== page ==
Fennel (Foeniculum vulgare): Pre-culture from March to May. Or sow directly in the bed, from May to August. Sow 1-2 cm deep and cover loosely. Seeds germinate at ca. 20°C. Germination time: 1-2 weeks. Plant in full sun and 40 cm apart. Soil: moderately dry to fresh, well-drained, humus- and nutrient-rich. Aromatic healing herb, planted in herb and physic gardens. Hardy, biennial to perennial. May require winter protection. The ornamental plants may reach impressive 3 m in height and die off in autumn but come back the next year. >> Fennel seeds boiled and drunk as tea, e.g. to aid digestion and calm the stomach. In TCM fennel is known as hui xiang.

Feverfew (Tanacetum parthenium): Preculture indoors from March to May or sow outdoors in May. Sow flat, press on gently and do not cover! The seeds germinate within 2-3 weeks. Plant 30 cm apart. Perennial, up to 90 cm tall, with white flowers. Hardy in zones 5-8. Thrives in full sun to half shade, on normal, nutritious, well drained soil. Cut back in autumn. An easy-care herb, plant in groups for a showy white sea of flowers all summer long. Cut flowers last for 10 days or longer. A healing herb especially for women, it acts anodyne, antipyretic, anticonvulsant and stimulant on the uterus. n German it is hence called “Mutterkraut”. It also counteracts migraine.

Hyssop (Hyssopus officinalis): Light germinator. Sow flat on soil, press on and do not cover. Pre-culture from middle of March until end of May. Or sow directly into the bed from May to June, after the last frosts. Make sure seeds are protected from frost. Germination time: 1-2 weeks. Plant in full sun and 40 cm apart. Soil: moderately dry to fresh, limey, well-drained, nutrient-poor. Hardy, perennial sub-shrub, with deep blue flowers, up to 60 cm tall. Aromatic honey plant and medicinal herb, also used in cooking. Planted in Mediterranean herb and perennial gardens. >> Bushy growth; prune into a low hedge or other shapes. Blue, white and pink flowering variants make nice companions for roses.

Lavender (Lavendula angustifolia): Cold germinator. Sow seeds flat on soil, press on and cover barely. Best sown in pre-culture from March to May, in containers. Generally it is not recommended to sow lavender outdoors. If, make sure seeds don’t catch frost. The seeds may require a cold period to break dormancy. Germination time: 3-4 weeks or longer. Plant in full sun and ca. 40 cm apart. Hardy, perennial, up to 50 cm tall, bushy growth with stems turning woody. Planted in healing, perennial and Mediterranean herb gardens. May need winter protection. >> Prune 1/3 in early spring, or short above stem. If flower-stalks are cut during or short after flowering, the shrub may flower a second time. Fragrant blue and white flowering lavender are nice rose companions and are beloved by bees and bumblebees as well as butterflies. The flower buds are used in cooking, potpourris and the essential oil has a wide range of medicinal applications. L. angustifolia contains about 160 known medicinally active ingredients.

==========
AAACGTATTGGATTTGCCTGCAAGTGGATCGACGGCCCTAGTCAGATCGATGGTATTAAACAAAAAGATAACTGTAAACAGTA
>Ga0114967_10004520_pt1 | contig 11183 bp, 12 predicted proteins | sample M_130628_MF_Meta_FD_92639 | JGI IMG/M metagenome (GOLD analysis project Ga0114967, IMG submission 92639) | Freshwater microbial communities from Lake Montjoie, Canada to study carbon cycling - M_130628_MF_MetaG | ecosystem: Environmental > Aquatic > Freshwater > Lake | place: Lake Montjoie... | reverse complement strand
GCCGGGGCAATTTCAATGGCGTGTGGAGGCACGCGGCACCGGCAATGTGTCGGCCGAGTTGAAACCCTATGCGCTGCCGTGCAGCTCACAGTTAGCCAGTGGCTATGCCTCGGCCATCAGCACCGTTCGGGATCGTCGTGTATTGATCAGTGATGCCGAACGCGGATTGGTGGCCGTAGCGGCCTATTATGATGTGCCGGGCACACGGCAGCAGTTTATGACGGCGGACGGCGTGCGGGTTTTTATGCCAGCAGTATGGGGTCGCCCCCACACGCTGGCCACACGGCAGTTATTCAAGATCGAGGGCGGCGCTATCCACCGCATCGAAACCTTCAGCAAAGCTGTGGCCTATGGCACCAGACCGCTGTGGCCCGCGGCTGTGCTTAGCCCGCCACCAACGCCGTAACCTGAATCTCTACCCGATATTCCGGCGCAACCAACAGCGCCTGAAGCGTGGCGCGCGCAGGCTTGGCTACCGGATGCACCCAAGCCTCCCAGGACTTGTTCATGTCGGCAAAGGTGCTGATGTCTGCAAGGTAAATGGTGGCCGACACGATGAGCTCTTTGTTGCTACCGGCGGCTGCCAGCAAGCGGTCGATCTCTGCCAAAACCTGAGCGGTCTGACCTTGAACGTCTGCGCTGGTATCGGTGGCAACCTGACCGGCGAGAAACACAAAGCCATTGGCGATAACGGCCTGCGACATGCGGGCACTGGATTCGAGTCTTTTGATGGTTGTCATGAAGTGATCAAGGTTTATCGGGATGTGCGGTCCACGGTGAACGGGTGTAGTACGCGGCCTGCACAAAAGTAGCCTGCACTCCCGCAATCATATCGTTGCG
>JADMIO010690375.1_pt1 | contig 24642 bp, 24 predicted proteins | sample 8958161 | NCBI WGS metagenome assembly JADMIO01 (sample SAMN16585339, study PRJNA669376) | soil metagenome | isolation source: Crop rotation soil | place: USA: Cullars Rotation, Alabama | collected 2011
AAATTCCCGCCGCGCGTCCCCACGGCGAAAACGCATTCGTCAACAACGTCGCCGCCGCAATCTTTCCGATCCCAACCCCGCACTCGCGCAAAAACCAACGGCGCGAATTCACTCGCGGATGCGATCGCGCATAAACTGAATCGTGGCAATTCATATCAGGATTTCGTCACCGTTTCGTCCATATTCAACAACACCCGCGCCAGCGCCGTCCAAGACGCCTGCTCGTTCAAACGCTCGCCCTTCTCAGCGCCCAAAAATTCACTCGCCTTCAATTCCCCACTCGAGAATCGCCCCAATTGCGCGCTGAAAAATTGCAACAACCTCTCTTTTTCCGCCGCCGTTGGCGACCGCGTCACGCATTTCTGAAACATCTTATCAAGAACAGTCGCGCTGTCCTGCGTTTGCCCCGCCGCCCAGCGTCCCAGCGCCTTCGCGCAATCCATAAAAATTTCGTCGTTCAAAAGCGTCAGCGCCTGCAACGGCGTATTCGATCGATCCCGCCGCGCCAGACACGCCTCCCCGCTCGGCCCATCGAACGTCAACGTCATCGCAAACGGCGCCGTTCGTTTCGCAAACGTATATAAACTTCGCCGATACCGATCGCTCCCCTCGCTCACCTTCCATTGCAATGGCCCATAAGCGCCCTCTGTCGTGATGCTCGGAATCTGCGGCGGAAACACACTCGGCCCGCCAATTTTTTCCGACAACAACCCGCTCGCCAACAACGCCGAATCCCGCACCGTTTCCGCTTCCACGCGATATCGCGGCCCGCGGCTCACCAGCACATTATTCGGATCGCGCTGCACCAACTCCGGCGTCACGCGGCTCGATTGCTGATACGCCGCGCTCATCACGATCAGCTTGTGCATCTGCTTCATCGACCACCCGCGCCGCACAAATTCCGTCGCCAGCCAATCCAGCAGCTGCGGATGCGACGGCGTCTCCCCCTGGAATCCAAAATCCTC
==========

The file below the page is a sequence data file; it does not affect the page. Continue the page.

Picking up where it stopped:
Lemon Balm (Melissa officinalis): Light germinator. Sow flat on soil and do not cover. Pre-culture from middle of March to May or sow directly in the bed from May to June. Seeds germinate within 2-3 weeks. Plant in full sun or half shade, about 50-60 cm apart. Soil: normal, well-drained, humus-rich. Fertilize in spring and autumn, with compost soil. Classic aromatic healing herb with a strong lemony taste and scent. Besides containing various essential oils and medicinal ingredients lemon balm is also rich in Vitamin C. Hardy, perennial, herbaceous plant, grows about 40-70 cm tall, but also get up to 120 cm high. Established plants easily sow out themselves. In Germany also known as “Bienenkraut”, literally meaning “bee herb” since it is beloved by bees. >> Harvest leaves short before flowering. A single plant may yield up to three harvests a year and quickly grows back. Known pests: mildew

Lovage (Levisticum officinale): Sow ca. 1 cm deep and cover loosely with soil. Keep moist but not soppy. Pre-culture from March to May. Or sow directly in the bed, from April to June. Germination time: 2-3 weeks. Plant in full sun or half shade, at least 50 cm apart. Soil: moist, nutrient-rich, loamy, calciferous, pH slightly alkaline. Water frequently. Fertilize in spring and autumn, with compost soil. Survives drought, but doesn’t tolerate water-logging. Remove any competing weeds and it will grow to prominent size, up to 2 m or taller. One or two plants are enough to supply a whole family for the entire year. Hardy, perennial, typical herb garden plant. May need some winter protection if temps go below -15°C. >> Harvest young leaves before the plant flowers. Add fresh leaves and rhizomes to soups and stews, as well as fish and meat dishes. The name ‘Maggikraut’ is a reference to the typical celery-like taste, however it is not part of actual Maggi® sauce. It’s other German name ‘Liebstöckel’ comes from its use as aphrodisiac, particularly by males. Known pests: non – use as a natural pest repellent for other plants!